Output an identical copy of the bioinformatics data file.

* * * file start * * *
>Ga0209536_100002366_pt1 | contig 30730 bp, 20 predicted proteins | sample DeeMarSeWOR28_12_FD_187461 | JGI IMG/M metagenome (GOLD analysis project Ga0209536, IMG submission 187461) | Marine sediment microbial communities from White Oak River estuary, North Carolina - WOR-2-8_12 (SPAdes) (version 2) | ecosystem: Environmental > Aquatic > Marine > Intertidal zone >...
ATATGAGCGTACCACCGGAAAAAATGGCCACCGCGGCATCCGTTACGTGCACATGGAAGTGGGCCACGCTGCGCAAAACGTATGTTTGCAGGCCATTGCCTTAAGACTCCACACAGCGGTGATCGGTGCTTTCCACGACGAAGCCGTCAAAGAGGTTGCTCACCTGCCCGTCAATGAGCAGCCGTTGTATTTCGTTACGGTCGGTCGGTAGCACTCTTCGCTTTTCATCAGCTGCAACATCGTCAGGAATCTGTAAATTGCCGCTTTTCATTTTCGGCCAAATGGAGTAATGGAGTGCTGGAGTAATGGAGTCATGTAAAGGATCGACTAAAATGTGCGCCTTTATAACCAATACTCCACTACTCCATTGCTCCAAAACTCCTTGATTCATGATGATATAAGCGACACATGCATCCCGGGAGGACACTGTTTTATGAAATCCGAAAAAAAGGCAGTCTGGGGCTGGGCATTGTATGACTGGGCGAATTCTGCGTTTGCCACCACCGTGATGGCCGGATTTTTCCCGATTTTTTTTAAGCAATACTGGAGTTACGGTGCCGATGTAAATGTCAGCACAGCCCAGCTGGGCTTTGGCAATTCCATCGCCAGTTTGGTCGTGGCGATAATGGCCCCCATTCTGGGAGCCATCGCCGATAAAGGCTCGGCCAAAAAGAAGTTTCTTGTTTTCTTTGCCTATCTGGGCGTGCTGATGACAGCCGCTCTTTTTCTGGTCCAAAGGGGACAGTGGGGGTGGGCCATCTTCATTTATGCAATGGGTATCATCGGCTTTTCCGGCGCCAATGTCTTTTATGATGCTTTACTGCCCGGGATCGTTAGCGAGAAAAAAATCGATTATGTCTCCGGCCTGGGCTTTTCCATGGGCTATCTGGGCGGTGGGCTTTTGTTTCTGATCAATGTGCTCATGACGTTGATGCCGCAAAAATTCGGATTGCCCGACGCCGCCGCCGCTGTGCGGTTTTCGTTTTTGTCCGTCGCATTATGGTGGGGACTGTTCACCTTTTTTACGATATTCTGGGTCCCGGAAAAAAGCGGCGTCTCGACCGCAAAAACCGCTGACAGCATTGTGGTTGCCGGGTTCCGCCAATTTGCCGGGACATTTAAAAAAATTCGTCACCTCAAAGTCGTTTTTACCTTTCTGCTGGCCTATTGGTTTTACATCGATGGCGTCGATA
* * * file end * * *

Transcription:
>Ga0209536_100002366_pt1 | contig 30730 bp, 20 predicted proteins | sample DeeMarSeWOR28_12_FD_187461 | JGI IMG/M metagenome (GOLD analysis project Ga0209536, IMG submission 187461) | Marine sediment microbial communities from White Oak River estuary, North Carolina - WOR-2-8_12 (SPAdes) (version 2) | ecosystem: Environmental > Aquatic > Marine > Intertidal zone >...
ATATGAGCGTACCACCGGAAAAAATGGCCACCGCGGCATCCGTTACGTGCACATGGAAGTGGGCCACGCTGCGCAAAACGTATGTTTGCAGGCCATTGCCTTAAGACTCCACACAGCGGTGATCGGTGCTTTCCACGACGAAGCCGTCAAAGAGGTTGCTCACCTGCCCGTCAATGAGCAGCCGTTGTATTTCGTTACGGTCGGTCGGTAGCACTCTTCGCTTTTCATCAGCTGCAACATCGTCAGGAATCTGTAAATTGCCGCTTTTCATTTTCGGCCAAATGGAGTAATGGAGTGCTGGAGTAATGGAGTCATGTAAAGGATCGACTAAAATGTGCGCCTTTATAACCAATACTCCACTACTCCATTGCTCCAAAACTCCTTGATTCATGATGATATAAGCGACACATGCATCCCGGGAGGACACTGTTTTATGAAATCCGAAAAAAAGGCAGTCTGGGGCTGGGCATTGTATGACTGGGCGAATTCTGCGTTTGCCACCACCGTGATGGCCGGATTTTTCCCGATTTTTTTTAAGCAATACTGGAGTTACGGTGCCGATGTAAATGTCAGCACAGCCCAGCTGGGCTTTGGCAATTCCATCGCCAGTTTGGTCGTGGCGATAATGGCCCCCATTCTGGGAGCCATCGCCGATAAAGGCTCGGCCAAAAAGAAGTTTCTTGTTTTCTTTGCCTATCTGGGCGTGCTGATGACAGCCGCTCTTTTTCTGGTCCAAAGGGGACAGTGGGGGTGGGCCATCTTCATTTATGCAATGGGTATCATCGGCTTTTCCGGCGCCAATGTCTTTTATGATGCTTTACTGCCCGGGATCGTTAGCGAGAAAAAAATCGATTATGTCTCCGGCCTGGGCTTTTCCATGGGCTATCTGGGCGGTGGGCTTTTGTTTCTGATCAATGTGCTCATGACGTTGATGCCGCAAAAATTCGGATTGCCCGACGCCGCCGCCGCTGTGCGGTTTTCGTTTTTGTCCGTCGCATTATGGTGGGGACTGTTCACCTTTTTTACGATATTCTGGGTCCCGGAAAAAAGCGGCGTCTCGACCGCAAAAACCGCTGACAGCATTGTGGTTGCCGGGTTCCGCCAATTTGCCGGGACATTTAAAAAAATTCGTCACCTCAAAGTCGTTTTTACCTTTCTGCTGGCCTATTGGTTTTACATCGATGGCGTCGATA